I think this is best represented through Anadol’s collaboration with Disney. To hear that a CEO like figure at Disney was excited about something that may seem obscure to the onlooker was actually quite encouraging to hear. No doubt it was due to Disney’s distinct link to visual music through Fantasia, and employing Fleischer. While Disney itself hasn’t had the most commercial success with it’s work in visual music, it has clearly been a passion shared by many within the company. Eric Goldberg has often mentioned his experiences working on Fantasia 2000 stating often that the budget they had was not nearly as limited as it would have been on the average feature film.

    But why is Anadol’s work so compelling? Projection work isn’t entirely a new idea. Neither is creating animation through computer coding. There is a fresh quality to his work, most notably the pieces where sound and interactivity are utilized. I think this comes from both the aesthetic of his work, and the innovation of its use. Projecting onto the side of a building to bring new life to the space, or moving robotics to create an unbelievable interactive work. I think moving outside the theater and the screen is what makes Anadol’s work truly spectacular. Even with Disney he wasn’t projecting onto the screen behind the orchestra, but instead onto the walls and the architecture of the building. The idea that animation can bring a space to life is truly distinct, and something I look forward to see how artists like Refik Anadol express through their work in the future.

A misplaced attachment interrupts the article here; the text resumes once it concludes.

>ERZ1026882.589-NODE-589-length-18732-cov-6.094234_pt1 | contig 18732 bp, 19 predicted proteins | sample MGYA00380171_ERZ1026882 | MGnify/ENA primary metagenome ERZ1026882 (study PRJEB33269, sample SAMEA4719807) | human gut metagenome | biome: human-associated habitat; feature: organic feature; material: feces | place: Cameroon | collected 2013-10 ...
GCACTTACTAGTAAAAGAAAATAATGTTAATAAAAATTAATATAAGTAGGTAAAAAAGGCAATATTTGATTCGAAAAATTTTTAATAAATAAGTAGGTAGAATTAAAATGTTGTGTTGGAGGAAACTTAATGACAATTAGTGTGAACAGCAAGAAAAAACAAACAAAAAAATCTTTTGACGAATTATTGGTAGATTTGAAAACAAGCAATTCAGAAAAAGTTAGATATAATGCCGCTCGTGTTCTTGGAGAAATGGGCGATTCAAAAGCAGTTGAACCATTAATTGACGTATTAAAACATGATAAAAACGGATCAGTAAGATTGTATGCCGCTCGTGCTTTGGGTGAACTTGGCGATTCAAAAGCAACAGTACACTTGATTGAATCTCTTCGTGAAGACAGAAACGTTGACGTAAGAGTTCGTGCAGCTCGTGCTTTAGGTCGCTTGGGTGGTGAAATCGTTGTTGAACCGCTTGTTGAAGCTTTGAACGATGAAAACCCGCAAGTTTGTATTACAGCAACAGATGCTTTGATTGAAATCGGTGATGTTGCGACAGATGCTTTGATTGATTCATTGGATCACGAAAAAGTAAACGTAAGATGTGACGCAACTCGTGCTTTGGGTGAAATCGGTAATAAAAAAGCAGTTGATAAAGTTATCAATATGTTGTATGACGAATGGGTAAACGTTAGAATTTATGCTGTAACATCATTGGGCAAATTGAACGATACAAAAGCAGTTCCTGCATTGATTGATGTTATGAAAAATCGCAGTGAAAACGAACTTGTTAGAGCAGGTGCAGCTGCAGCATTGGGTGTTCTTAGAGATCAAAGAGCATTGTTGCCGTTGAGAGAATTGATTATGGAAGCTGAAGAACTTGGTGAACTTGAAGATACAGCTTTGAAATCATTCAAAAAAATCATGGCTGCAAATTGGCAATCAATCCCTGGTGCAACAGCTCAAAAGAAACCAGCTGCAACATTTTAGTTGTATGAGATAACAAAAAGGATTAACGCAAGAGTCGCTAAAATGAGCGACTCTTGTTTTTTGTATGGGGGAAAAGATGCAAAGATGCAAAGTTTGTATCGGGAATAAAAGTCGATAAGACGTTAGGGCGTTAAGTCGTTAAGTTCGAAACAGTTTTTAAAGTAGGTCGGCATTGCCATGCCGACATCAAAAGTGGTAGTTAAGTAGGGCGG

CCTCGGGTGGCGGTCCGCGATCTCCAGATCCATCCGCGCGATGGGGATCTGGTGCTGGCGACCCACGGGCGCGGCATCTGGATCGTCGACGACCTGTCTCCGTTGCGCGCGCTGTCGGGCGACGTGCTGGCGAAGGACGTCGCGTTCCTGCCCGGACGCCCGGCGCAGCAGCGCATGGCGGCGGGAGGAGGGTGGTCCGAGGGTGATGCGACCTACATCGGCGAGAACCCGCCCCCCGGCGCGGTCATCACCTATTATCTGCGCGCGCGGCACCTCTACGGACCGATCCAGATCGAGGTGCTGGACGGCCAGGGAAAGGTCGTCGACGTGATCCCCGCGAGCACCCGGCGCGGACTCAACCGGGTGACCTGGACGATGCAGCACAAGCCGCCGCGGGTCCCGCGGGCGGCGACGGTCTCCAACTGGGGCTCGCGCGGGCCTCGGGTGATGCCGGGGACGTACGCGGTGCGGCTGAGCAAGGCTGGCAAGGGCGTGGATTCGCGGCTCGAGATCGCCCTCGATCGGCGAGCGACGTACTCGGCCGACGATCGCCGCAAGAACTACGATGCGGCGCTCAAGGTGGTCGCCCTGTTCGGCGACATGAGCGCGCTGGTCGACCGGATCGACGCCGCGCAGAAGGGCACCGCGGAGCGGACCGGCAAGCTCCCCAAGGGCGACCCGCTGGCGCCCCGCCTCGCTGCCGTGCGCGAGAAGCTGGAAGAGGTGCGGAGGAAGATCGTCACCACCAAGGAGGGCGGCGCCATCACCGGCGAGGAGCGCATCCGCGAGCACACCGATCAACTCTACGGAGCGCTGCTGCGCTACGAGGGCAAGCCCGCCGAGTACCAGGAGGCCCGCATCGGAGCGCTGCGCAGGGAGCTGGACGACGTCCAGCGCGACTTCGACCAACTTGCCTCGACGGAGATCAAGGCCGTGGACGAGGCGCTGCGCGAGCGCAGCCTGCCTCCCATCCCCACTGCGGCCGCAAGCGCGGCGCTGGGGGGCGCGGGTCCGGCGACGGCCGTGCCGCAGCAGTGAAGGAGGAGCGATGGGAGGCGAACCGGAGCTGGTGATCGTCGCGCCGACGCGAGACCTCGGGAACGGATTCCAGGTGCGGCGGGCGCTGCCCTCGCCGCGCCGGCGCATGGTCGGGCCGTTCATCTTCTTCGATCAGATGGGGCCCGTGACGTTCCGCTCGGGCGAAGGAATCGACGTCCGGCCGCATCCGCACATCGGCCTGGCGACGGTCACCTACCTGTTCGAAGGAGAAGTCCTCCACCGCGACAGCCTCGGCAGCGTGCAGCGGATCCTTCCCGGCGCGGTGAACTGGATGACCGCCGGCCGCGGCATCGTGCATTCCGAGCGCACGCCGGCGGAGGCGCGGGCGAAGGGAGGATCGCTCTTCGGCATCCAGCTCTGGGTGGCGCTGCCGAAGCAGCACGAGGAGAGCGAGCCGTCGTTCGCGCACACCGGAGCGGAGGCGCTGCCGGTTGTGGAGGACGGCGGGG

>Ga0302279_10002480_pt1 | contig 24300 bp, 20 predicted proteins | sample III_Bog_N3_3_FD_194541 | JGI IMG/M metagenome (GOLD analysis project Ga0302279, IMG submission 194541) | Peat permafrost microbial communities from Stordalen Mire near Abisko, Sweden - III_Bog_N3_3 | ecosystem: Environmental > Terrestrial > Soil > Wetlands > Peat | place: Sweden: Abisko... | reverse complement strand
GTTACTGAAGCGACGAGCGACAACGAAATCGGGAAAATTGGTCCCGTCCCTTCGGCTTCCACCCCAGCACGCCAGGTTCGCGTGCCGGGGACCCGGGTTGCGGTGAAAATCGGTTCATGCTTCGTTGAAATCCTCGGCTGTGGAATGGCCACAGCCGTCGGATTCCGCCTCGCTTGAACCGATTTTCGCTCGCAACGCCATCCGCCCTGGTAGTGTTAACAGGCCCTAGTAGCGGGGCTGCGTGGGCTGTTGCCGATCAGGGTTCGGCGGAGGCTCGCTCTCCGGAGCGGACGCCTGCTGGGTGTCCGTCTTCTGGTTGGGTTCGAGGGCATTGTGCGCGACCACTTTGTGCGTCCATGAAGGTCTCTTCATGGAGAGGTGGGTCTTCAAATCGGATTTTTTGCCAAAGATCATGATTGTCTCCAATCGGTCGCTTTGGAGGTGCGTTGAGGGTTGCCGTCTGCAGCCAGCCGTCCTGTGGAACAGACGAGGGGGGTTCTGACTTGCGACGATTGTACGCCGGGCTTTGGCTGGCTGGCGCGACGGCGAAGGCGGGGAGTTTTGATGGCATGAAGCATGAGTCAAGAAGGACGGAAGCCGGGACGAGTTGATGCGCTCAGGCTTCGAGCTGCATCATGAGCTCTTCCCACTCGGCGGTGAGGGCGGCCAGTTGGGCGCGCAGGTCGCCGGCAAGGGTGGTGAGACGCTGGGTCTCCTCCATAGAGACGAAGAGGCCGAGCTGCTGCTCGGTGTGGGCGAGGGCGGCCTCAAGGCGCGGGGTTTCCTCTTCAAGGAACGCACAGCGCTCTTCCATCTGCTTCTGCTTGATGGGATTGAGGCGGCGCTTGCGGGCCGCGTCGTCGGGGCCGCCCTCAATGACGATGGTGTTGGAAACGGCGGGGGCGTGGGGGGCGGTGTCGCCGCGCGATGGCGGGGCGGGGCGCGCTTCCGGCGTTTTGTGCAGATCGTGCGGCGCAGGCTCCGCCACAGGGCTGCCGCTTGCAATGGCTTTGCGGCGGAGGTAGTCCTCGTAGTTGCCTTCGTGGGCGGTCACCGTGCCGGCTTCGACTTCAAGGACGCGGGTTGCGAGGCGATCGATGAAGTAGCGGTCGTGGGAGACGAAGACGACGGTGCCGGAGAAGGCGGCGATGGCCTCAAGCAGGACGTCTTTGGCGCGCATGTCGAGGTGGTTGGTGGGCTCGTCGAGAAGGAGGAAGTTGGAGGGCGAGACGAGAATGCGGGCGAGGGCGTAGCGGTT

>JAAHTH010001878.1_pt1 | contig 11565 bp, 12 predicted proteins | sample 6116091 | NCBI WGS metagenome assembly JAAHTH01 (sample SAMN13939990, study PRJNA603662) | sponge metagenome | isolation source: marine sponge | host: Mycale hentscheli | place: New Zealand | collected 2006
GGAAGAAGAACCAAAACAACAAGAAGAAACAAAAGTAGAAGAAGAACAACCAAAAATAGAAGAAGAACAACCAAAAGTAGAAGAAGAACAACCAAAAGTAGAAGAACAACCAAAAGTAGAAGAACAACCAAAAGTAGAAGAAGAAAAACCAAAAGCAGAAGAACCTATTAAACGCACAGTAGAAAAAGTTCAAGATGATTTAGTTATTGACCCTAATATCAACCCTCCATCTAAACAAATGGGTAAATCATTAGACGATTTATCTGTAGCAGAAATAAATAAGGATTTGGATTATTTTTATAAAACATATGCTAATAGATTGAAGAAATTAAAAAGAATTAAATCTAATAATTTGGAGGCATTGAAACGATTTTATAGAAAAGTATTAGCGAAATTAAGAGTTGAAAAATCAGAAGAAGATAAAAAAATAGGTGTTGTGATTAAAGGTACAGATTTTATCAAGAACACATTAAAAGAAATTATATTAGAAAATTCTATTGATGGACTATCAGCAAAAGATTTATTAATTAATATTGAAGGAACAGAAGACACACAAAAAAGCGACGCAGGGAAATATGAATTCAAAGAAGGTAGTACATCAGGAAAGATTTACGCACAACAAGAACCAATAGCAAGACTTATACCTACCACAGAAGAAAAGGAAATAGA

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  17. Yijie Li says: